The Icelandic horse is a breed of horse developed in Iceland. Icelandic horses are long-lived and hardy. In their native country they have few diseases; Icelandic law prevents horses from being imported into the country and exported animals are not allowed to return. The Icelandic horse displays two gaits in addition to the typical walk, trot, and canter/gallop commonly displayed by other breeds. This is the only breed of horse in Iceland, they are also popular internationally, and sizable populations exist in Europe and North America. The breed is still used for traditional farm work for example roundup of sheep, as well as for leisure, showing, and racing. Developed from ponies taken to Iceland by Scandinavian settlers in the 9th and 10th centuries, the breed is mentioned in literature and historical records throughout Icelandic history; the first reference to a named horse appears in the 12th century. Horses were highly respected in Norse mythology, a custom brought to Iceland by the country’s earliest settlers. Selective breeding over the centuries has developed the breed into its current form. Natural selection has also played a role, as the harsh Icelandic climate eliminated many horses through cold and starvation. In the 1780s, much of the breed was wiped out in the aftermath of a volcanic eruption. The first breed society for the Icelandic horse was created in Iceland in 1904, and today the breed is represented by organizations in 19 different nations, organized under a parent association, the International Federation of Icelandic Horse Associations.
At Skorrahestar we have horses that fit your riding skill. All the horses are horses that we know personally and if they are a guest horse they stay with us for few weeks before we head out on a tour. Every horse has it’s own unique character which we have gotten to know throughout the years. We try to pair every rider with a horse they will enjoy, and a horse that fits your needs. Every rider has also the opportunity to try up to 10 horses per long riding tour as their skills develops.
Sproti, born 1996.
Sproti is a a soft five-gaiter. He tolts really well and has soft trot. Sproti is very friendly and tries really hard to please the rider. He is excellent at leading the heard. When Doddi goes to round up the sheep and has a hand horse he does not need to lead Sproti – he follows. Once he was really occupied with eating grass and lost the sight of Doddi which was riding Sólon. Sproti ran around the valley calling for Sólon. When he did not find him he went straight home to Skorrastaður.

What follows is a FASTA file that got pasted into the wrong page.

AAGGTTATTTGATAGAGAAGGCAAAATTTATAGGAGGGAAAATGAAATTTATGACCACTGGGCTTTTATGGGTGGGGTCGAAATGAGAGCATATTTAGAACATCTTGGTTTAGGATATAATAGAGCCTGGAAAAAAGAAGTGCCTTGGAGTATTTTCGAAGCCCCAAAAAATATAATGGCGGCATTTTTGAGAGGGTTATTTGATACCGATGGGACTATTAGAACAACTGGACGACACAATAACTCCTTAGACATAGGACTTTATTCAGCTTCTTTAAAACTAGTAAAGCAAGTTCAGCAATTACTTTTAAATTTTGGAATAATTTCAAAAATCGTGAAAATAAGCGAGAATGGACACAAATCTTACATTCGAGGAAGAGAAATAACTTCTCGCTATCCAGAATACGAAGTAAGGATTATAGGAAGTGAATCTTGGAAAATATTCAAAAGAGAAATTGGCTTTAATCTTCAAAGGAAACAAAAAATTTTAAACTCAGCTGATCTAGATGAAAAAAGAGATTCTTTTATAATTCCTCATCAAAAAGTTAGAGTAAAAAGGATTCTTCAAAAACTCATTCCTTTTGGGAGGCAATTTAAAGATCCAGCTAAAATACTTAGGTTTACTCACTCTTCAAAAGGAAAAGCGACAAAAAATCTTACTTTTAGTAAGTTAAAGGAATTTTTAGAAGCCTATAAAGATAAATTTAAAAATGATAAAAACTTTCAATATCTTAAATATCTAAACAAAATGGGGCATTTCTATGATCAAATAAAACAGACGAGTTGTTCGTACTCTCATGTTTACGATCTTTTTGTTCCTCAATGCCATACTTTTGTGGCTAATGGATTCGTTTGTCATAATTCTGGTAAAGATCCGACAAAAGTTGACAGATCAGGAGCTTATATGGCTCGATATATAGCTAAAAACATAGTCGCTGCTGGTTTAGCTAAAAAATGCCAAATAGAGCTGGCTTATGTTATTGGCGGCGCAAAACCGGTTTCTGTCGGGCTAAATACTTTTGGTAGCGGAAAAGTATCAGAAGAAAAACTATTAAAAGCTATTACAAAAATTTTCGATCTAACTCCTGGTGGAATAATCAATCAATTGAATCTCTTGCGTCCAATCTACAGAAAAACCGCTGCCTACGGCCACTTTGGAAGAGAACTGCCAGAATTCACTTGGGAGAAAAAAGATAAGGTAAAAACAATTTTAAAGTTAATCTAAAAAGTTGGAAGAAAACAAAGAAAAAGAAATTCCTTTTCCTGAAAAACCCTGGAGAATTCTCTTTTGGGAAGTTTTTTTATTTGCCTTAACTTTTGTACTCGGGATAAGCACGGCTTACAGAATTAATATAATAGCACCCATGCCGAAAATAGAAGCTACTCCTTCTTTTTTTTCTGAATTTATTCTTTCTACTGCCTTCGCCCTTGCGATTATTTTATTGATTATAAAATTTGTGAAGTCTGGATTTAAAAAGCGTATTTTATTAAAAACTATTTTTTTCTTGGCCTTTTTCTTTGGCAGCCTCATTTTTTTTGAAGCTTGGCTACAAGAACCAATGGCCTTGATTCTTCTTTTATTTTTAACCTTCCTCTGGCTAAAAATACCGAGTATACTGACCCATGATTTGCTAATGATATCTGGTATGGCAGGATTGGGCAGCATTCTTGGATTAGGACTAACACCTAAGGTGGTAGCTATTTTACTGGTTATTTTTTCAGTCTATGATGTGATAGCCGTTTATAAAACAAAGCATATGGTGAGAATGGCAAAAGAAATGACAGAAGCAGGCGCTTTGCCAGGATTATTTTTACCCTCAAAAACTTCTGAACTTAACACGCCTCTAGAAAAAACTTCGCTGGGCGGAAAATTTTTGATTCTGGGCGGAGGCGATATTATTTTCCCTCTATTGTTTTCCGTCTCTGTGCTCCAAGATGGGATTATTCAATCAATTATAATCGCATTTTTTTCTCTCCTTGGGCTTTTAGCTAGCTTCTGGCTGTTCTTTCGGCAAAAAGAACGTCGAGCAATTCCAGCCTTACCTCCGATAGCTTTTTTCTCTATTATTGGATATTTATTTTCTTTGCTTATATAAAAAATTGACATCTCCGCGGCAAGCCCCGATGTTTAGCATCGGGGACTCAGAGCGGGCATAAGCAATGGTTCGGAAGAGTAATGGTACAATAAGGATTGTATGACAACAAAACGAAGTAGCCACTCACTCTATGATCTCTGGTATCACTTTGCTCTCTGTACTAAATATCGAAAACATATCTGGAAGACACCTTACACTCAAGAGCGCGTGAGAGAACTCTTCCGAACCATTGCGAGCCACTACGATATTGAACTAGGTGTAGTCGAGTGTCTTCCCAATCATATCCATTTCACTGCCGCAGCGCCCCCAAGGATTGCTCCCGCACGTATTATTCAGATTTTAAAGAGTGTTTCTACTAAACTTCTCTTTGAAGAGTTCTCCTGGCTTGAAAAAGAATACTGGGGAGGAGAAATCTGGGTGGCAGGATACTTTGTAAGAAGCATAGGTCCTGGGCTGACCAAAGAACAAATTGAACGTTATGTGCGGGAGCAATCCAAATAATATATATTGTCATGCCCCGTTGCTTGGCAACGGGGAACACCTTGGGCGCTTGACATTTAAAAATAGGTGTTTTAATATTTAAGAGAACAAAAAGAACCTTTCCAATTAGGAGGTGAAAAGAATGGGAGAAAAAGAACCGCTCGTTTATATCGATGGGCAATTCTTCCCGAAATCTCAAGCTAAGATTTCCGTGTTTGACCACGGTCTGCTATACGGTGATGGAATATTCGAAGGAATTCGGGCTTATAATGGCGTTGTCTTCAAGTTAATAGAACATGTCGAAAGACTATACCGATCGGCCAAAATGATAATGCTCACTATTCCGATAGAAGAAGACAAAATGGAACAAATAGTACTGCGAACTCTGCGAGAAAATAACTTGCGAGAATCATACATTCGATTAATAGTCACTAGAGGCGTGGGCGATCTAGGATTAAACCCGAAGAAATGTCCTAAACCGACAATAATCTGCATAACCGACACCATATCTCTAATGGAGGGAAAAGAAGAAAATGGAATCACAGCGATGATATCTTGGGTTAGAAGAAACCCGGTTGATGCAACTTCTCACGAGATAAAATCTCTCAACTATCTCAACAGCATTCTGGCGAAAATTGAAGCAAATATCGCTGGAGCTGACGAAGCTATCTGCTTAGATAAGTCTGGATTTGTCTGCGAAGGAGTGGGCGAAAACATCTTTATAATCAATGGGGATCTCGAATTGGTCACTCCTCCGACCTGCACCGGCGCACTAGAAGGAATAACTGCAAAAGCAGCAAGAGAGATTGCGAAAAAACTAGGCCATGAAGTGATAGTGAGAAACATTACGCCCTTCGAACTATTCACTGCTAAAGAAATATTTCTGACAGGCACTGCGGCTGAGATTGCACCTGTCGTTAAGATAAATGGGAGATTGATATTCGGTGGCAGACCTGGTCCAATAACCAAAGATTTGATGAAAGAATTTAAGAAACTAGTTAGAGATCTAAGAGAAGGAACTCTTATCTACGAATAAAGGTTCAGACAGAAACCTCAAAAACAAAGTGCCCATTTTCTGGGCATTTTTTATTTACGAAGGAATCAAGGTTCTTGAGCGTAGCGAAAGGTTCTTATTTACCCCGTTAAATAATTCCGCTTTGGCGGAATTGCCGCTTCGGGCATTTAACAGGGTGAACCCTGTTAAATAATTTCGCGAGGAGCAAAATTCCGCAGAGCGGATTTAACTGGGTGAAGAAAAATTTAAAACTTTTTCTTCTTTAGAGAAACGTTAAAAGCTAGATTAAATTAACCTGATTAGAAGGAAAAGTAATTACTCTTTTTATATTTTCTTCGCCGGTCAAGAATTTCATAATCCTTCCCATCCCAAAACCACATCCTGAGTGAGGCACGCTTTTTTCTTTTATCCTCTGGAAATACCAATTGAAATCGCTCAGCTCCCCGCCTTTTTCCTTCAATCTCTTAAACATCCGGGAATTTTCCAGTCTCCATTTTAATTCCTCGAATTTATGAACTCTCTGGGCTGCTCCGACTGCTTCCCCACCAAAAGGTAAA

Sleipnir, born 1994.
Sleipnir is a five gaiter with a lot of main and tail. He takes big steps and can therefore be bit harsh on trot. He is rather small but a sturdy travel horse. During the first tour in 2012 he was hit by another horse in his hind leg and could not continue with the tour. He was not broken and was therefore left to heal in a deserted fjord for tree weeks. He got the whole winter off and healed nicely. Sleipnir has for many years been the families main competition horse. He has been to Fjórðungsmót and to Landsmót in addition to smaller local tournaments. In 2006 he was Doddi’s main travel horse on his nine day trip from Landsmót in Skagafjörður to Norðfjörður. Sleipnir is really independent and in our mind the chief of the group.
Sólon, born 1998.
Sólon is a five-gaiter and his best quality is his power and spirit. He sprints really fast and is usually the winner when we race the horses on our tours. He knows by now where we race the horses so when we approach the location he is already eager to sprint. Sólon is a decedent of Doddi’s stallion H-Blesi which was born in 1968 and was put down in 1998. The decedents of H-Blesi are really high spirited, hard working and fast runners. When riding in the mountains we use a tail-band on Sólon to make sure the saddle stays in the right place.
Vaka, born 2001.
Vaka, like Sólon, is a decedent of H-Blesi. She as really soft tölt and even though she does not take big steps because of her size she can go really fast. You can really rely on her but she has a sensitive mouth is so she requires a soft touch by the rider. She will eat her way through the mountain if we would allow her, so we make sure that she will get enough to eat but not to much. When riding in the mountains we use a tail-band on Vaka to make sure the saddle stays in the right place.
Ljóska, born 2002.
Ljóska is a hard worker in the mountains. Her gates are soft and she gallops really fast like other decedents of H-Blesi. She sees safety in numbers so she follows the heard really well when it is on the run. We also have to use tail band on Ljóska, as she has the same structure as Vaka, her aunt. She can be used by less experienced riders, and children. Very experienced riders enjoy her fast gallop.